One 2016 article states that the chance of getting a new genital HPV infection decreases as a female ages. However, this is not the case with males.

According to the CDC, there is no treatment for the HPV itself as it usually goes away on its own.

Treatment focuses on treating HPV-associated health problems, such as anogenital warts or cervical precancer.

Treatment options for warts, including genital warts, involve prescription medication, freezing, burning, laser, or surgery.

A person can learn more about the treatment options for genital warts here.

A female should make sure they have regular cervical cancer screenings.

If a person has abnormal results, their doctor will follow up with a colposcopy and decide if any further treatments are necessary.

Treatment options can include:

  • Cold knife colonization: This procedure involves using a scalpel to remove abnormal tissue.
  • Cryotherapy: A doctor will use a cold probe to freeze and destroy abnormal tissue. The National Cancer Institute state that this can take a few minutes and does not require general anesthesia.
  • Laser therapy: A doctor will use a laser to destroy the abnormal tissue.
  • Loop electrosurgical excision procedure (LEEP): A doctor will use a thin, wire loop that has an electrical current. This procedure takes a few minutes and does not require general anesthesia.

If HPV progresses to cancer, cancer treatment options include surgery, radiotherapy, and chemotherapy.

Complications of chronic HPV infection for both males and females include genital warts and cancer.

The types of cancers include:

  • cervical, vaginal, and vulvar cancers in females
  • penile cancer in males
  • anal cancers in both sexes

According to an article in the International Journal of Cancer, more females receive a diagnosis for HPV-related cancer than males.

According to the National Cervical Cancer Coalition, cervical cancer typically takes 10–20 years or more to develop.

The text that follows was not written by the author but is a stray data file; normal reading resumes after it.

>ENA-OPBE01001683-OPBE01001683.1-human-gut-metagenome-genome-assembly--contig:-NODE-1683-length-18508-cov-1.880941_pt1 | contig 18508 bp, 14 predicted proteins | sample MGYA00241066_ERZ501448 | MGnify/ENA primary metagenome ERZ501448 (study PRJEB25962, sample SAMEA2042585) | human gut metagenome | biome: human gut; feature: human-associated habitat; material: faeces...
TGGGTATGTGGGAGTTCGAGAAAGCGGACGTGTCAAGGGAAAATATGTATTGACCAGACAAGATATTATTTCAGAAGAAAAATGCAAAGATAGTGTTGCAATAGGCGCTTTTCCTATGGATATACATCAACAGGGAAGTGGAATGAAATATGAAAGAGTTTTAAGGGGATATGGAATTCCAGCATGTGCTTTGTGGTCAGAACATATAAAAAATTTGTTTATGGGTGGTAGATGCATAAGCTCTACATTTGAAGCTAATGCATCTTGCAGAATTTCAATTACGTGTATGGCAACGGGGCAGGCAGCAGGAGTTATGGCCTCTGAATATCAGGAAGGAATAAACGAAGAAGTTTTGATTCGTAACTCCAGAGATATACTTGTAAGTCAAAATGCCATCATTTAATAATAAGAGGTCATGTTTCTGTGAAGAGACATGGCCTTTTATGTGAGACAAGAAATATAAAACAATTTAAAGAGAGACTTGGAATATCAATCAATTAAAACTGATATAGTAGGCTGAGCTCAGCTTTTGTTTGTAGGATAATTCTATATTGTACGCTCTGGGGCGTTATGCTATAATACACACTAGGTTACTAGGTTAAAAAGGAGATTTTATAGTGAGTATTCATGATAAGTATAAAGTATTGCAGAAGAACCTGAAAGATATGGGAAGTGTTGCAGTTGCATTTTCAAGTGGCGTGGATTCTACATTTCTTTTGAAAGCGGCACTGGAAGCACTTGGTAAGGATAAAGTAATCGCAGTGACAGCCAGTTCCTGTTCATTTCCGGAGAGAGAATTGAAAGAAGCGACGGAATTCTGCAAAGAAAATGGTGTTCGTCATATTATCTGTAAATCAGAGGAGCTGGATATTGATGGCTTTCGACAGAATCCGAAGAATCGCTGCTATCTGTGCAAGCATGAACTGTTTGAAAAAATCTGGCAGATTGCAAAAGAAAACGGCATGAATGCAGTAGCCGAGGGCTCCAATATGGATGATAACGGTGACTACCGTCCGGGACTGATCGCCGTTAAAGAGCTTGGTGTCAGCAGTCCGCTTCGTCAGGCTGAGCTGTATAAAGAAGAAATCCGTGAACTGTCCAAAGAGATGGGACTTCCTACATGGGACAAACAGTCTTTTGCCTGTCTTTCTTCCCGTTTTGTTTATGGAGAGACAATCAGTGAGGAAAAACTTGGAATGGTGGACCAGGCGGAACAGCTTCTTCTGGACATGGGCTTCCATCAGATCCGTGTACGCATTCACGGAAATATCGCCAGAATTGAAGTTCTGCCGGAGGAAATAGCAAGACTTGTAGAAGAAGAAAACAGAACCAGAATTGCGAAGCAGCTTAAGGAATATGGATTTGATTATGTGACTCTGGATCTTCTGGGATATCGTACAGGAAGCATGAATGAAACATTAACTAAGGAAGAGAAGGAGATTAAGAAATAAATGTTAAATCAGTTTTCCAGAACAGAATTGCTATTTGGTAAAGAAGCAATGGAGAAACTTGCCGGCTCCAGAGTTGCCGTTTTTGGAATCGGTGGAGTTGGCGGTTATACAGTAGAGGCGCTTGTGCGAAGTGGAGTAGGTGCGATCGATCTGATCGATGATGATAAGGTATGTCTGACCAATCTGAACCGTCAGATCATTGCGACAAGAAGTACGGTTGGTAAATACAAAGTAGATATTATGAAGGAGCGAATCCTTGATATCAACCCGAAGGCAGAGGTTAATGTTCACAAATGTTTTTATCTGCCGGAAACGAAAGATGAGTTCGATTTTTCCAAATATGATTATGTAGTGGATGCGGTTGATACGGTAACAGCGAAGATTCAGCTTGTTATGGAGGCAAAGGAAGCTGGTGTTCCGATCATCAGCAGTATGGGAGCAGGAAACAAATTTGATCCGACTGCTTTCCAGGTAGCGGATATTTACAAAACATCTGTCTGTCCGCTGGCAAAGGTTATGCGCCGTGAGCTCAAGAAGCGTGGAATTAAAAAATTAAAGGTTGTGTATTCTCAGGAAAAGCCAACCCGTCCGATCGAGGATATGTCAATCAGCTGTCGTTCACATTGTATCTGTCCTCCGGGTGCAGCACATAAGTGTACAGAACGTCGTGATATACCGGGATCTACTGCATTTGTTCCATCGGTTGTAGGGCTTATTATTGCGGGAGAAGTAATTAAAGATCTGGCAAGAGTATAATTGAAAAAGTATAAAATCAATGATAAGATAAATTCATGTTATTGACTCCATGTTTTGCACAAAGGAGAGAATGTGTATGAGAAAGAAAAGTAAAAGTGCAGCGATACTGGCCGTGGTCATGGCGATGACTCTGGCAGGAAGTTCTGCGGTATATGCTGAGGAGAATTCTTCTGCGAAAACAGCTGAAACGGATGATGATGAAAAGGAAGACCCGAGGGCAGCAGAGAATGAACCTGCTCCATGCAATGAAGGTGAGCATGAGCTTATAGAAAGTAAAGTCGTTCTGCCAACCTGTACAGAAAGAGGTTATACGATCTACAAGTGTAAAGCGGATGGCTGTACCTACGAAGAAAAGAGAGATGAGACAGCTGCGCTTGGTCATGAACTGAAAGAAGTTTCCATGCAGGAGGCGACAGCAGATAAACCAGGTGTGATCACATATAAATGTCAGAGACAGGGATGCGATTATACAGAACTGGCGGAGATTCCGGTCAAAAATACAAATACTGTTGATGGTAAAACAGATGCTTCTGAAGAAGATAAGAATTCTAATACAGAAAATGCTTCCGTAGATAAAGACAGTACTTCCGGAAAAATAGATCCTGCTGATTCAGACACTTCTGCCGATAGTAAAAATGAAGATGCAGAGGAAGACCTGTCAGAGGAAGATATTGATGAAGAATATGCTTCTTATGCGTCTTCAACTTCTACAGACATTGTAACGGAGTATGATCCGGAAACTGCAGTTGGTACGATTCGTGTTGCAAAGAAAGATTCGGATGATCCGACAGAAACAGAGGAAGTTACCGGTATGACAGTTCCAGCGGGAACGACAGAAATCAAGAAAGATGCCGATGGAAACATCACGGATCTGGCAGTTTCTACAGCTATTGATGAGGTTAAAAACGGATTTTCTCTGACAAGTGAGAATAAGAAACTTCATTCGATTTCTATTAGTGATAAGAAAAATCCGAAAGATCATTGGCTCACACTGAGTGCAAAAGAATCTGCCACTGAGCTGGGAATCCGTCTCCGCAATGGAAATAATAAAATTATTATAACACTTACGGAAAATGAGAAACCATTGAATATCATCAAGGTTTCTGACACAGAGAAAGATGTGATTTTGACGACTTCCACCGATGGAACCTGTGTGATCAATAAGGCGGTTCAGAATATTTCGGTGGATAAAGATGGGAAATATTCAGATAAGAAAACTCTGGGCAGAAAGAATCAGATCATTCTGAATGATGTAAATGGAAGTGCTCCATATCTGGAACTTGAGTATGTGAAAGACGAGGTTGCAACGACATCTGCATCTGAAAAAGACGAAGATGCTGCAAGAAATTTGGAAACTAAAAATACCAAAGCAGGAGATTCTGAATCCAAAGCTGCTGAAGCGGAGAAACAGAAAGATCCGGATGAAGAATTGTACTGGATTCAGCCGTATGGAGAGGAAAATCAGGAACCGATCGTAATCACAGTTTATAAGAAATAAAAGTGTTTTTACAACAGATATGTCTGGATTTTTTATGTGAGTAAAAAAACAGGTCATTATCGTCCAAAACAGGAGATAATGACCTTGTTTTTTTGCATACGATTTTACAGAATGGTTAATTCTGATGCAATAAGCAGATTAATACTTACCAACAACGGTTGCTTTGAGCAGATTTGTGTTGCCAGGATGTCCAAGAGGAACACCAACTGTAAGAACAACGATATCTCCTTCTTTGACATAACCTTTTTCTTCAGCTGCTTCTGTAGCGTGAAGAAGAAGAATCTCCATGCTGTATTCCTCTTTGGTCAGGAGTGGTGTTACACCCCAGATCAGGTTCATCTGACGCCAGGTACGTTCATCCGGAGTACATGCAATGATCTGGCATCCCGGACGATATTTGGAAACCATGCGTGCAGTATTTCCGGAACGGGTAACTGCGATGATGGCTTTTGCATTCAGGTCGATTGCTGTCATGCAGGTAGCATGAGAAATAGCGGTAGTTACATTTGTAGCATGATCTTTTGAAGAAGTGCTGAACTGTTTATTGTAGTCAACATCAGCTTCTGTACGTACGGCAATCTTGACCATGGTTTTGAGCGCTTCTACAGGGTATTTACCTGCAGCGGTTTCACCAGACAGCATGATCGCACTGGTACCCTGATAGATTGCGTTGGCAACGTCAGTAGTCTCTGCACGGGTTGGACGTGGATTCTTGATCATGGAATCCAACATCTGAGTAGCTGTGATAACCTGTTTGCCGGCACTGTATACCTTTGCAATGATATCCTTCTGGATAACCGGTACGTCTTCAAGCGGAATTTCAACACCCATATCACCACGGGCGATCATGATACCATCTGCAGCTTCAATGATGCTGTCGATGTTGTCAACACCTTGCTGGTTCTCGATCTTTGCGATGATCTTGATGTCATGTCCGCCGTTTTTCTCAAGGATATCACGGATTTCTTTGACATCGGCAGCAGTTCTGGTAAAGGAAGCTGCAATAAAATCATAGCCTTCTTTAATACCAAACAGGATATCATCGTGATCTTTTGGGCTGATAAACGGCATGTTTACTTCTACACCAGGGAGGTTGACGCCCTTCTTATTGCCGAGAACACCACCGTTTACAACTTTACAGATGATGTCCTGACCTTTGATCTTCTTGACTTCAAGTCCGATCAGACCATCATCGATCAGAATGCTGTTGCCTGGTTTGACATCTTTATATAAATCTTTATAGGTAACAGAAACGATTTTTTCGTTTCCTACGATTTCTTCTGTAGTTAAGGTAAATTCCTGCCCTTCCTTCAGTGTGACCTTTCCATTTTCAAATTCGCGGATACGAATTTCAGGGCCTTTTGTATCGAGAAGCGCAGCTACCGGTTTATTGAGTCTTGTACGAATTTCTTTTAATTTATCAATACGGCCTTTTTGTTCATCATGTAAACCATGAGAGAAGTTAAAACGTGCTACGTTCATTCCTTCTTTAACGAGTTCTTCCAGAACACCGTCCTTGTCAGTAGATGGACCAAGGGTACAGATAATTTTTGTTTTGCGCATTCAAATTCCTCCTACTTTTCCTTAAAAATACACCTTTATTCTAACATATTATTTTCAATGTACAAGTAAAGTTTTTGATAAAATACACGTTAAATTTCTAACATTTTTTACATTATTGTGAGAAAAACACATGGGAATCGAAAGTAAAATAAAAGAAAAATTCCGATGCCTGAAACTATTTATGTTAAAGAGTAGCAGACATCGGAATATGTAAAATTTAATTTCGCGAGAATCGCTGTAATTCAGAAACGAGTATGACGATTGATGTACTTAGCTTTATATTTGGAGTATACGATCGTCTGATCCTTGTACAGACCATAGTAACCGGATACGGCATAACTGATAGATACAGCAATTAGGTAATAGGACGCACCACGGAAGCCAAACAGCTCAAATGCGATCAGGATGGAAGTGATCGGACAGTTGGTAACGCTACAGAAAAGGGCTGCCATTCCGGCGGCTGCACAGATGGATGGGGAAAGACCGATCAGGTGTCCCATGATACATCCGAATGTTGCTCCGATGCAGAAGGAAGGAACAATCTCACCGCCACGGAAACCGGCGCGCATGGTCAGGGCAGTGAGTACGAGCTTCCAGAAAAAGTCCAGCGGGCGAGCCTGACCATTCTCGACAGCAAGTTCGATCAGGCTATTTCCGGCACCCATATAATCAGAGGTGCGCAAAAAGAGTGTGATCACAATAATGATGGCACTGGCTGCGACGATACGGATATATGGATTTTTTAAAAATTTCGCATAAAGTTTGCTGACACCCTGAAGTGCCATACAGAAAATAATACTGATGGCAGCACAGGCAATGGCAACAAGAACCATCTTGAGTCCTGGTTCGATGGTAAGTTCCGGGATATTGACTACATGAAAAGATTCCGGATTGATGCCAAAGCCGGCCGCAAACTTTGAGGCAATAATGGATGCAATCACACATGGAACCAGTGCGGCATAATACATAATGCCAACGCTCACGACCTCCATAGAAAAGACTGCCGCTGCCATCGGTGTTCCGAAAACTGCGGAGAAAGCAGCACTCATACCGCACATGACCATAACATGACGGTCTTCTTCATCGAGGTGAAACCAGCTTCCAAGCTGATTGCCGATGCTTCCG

There is no standard test to check for HPV. However, the HPV tests available are for detecting cervical HPV infection in females.

Oral HPV infection and throat cancer rates are higher in males.

There are methods to help reduce a person’s risk of contracting HPV or developing complications.

HPV vaccination

The CDC recommend that both males and females receive the HPV vaccination between the ages of 11–26.

However, a person can get the vaccine as early as 9 years old and as late as 45.

The vaccination could prevent more than 90% of cancers that can occur due to an HPV infection.

Condoms or dental dams

Use condoms consistently and correctly.

A person can learn more about how to use condoms safely and correctly here.

The HPV vaccine does not replace the need for condoms or dental dams.

Regular cervical cancer screenings

Females should have regular screening tests to check for precancerous changes in the cervix.

Current CDC guidelines recommend that females aged 21–29 have a Pap test every 3 years. Those aged 30-65 can have a Pap test every 3–5 years, depending on their doctor’s guidelines.

The OWH state that hormonal changes that occur during pregnancy may cause genital warts to worsen or bleed.

If a pregnant woman has large genital warts blocking the birth canal, a doctor may recommend a cesarean section.

A pregnant woman with HPV can pass the infection to the newborn during childbirth.

According to the Office of Population Affairs, the infection may cause a noncancerous growth in the baby’s voice box, or larynx, but this is rare.

According to a 2015 article, an HPV infection can also cause premature birth and a potentially increased rate of early pregnancy loss.

A person should see a doctor if they notice flesh-colored bumps in their anal-genital region.

All females between the ages of 21 and 65 should get regular pap smears tests.

HPV tests are available and recommended for:

  • those who have mildly abnormal pap test results
  • those aged 30 years and older

Pap tests check for changes in the cervical cells that HPV may cause. If not treated early on, these cell changes can lead to cancer

Any individual with symptoms suggestive of oral cancer should see a doctor.

These symptoms include:

  • a sore, lump, or bump in the mouth that does not go away
  • difficulty swallowing
  • swollen tonsils
  • any discoloration of the oral mucosa
  • swollen lymph nodes
  • persistent sore throat
  • hoarseness
  • numbness or tingling in the lips or tongue
  • persistent earache

HPV is the most common sexually transmitted infection in the U.S.

There is no treatment for HPV. For most individuals, HPV infection is harmless, has no symptoms, and goes away on its own.

Some types of HPV can cause illnesses, such as anogenital warts or different types of cancer.

Individuals can avoid HPV infection by using barrier contraception during sexual practices and receiving the HPV vaccination during early adolescence.